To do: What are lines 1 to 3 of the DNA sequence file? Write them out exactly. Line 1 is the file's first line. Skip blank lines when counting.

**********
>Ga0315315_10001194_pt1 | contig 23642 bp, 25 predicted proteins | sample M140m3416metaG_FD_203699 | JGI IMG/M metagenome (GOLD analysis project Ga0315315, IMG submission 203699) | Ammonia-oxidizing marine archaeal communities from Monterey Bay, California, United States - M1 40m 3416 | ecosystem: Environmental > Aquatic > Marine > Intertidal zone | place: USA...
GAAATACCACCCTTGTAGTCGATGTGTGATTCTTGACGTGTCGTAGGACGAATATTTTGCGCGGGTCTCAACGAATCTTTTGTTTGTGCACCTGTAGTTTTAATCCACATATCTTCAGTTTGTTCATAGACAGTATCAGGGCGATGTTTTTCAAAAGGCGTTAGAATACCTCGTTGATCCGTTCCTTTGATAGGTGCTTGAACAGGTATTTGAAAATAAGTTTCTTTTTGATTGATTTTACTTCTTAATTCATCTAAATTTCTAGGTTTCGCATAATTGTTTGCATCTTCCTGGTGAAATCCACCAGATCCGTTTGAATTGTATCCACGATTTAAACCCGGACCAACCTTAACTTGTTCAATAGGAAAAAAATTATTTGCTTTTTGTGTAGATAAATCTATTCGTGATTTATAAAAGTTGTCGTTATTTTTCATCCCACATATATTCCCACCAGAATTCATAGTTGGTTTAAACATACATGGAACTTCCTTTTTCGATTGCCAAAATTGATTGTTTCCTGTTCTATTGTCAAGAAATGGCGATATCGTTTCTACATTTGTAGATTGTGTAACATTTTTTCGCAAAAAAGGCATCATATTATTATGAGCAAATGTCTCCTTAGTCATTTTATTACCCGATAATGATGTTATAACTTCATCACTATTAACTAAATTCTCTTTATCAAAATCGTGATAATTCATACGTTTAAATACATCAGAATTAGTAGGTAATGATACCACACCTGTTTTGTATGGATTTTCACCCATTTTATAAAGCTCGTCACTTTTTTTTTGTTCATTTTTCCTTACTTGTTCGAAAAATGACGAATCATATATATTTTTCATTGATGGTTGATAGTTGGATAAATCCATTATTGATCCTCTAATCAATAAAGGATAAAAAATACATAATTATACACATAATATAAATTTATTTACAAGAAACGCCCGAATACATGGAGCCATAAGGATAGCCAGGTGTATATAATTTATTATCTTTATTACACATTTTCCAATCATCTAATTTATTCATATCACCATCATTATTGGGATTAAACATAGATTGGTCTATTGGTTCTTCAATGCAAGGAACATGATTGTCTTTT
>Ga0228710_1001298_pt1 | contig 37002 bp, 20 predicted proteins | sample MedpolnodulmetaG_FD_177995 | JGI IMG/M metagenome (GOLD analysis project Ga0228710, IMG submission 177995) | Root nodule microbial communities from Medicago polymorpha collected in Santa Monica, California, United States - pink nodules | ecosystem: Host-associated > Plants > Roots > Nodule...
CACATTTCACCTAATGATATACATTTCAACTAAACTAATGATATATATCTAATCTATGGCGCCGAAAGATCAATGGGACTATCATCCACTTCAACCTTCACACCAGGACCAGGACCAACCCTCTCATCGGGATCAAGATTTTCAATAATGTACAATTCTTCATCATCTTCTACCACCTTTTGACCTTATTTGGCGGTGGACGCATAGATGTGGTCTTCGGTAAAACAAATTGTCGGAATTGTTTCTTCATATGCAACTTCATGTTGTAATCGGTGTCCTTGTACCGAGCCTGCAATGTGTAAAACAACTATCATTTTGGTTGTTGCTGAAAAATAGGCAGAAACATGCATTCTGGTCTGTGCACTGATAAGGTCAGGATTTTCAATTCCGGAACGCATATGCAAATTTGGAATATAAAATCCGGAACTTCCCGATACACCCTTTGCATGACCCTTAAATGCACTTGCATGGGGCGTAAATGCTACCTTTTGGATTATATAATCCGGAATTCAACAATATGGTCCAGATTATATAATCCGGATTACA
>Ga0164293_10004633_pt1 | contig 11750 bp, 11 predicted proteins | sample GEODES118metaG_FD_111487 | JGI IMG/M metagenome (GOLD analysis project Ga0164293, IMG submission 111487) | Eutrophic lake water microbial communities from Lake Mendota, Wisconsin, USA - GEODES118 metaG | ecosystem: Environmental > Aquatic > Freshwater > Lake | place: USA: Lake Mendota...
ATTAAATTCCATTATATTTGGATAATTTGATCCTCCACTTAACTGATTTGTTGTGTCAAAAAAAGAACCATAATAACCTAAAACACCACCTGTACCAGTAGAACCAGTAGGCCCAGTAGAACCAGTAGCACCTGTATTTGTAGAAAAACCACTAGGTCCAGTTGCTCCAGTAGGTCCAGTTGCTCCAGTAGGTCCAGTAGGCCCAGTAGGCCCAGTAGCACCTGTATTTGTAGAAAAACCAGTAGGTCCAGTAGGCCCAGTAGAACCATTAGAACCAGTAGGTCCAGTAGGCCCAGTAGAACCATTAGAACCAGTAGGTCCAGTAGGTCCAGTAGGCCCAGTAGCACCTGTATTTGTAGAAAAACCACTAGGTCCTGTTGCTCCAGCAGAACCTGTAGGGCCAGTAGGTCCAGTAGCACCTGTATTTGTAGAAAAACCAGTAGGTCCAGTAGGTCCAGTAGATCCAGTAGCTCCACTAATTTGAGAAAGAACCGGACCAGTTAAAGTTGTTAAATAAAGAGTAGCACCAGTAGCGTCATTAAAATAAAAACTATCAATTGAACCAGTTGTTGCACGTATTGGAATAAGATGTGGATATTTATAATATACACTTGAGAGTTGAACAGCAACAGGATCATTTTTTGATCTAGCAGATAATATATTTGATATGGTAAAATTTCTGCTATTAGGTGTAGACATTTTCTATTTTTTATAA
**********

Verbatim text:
>Ga0315315_10001194_pt1 | contig 23642 bp, 25 predicted proteins | sample M140m3416metaG_FD_203699 | JGI IMG/M metagenome (GOLD analysis project Ga0315315, IMG submission 203699) | Ammonia-oxidizing marine archaeal communities from Monterey Bay, California, United States - M1 40m 3416 | ecosystem: Environmental > Aquatic > Marine > Intertidal zone | place: USA...
GAAATACCACCCTTGTAGTCGATGTGTGATTCTTGACGTGTCGTAGGACGAATATTTTGCGCGGGTCTCAACGAATCTTTTGTTTGTGCACCTGTAGTTTTAATCCACATATCTTCAGTTTGTTCATAGACAGTATCAGGGCGATGTTTTTCAAAAGGCGTTAGAATACCTCGTTGATCCGTTCCTTTGATAGGTGCTTGAACAGGTATTTGAAAATAAGTTTCTTTTTGATTGATTTTACTTCTTAATTCATCTAAATTTCTAGGTTTCGCATAATTGTTTGCATCTTCCTGGTGAAATCCACCAGATCCGTTTGAATTGTATCCACGATTTAAACCCGGACCAACCTTAACTTGTTCAATAGGAAAAAAATTATTTGCTTTTTGTGTAGATAAATCTATTCGTGATTTATAAAAGTTGTCGTTATTTTTCATCCCACATATATTCCCACCAGAATTCATAGTTGGTTTAAACATACATGGAACTTCCTTTTTCGATTGCCAAAATTGATTGTTTCCTGTTCTATTGTCAAGAAATGGCGATATCGTTTCTACATTTGTAGATTGTGTAACATTTTTTCGCAAAAAAGGCATCATATTATTATGAGCAAATGTCTCCTTAGTCATTTTATTACCCGATAATGATGTTATAACTTCATCACTATTAACTAAATTCTCTTTATCAAAATCGTGATAATTCATACGTTTAAATACATCAGAATTAGTAGGTAATGATACCACACCTGTTTTGTATGGATTTTCACCCATTTTATAAAGCTCGTCACTTTTTTTTTGTTCATTTTTCCTTACTTGTTCGAAAAATGACGAATCATATATATTTTTCATTGATGGTTGATAGTTGGATAAATCCATTATTGATCCTCTAATCAATAAAGGATAAAAAATACATAATTATACACATAATATAAATTTATTTACAAGAAACGCCCGAATACATGGAGCCATAAGGATAGCCAGGTGTATATAATTTATTATCTTTATTACACATTTTCCAATCATCTAATTTATTCATATCACCATCATTATTGGGATTAAACATAGATTGGTCTATTGGTTCTTCAATGCAAGGAACATGATTGTCTTTT
>Ga0228710_1001298_pt1 | contig 37002 bp, 20 predicted proteins | sample MedpolnodulmetaG_FD_177995 | JGI IMG/M metagenome (GOLD analysis project Ga0228710, IMG submission 177995) | Root nodule microbial communities from Medicago polymorpha collected in Santa Monica, California, United States - pink nodules | ecosystem: Host-associated > Plants > Roots > Nodule...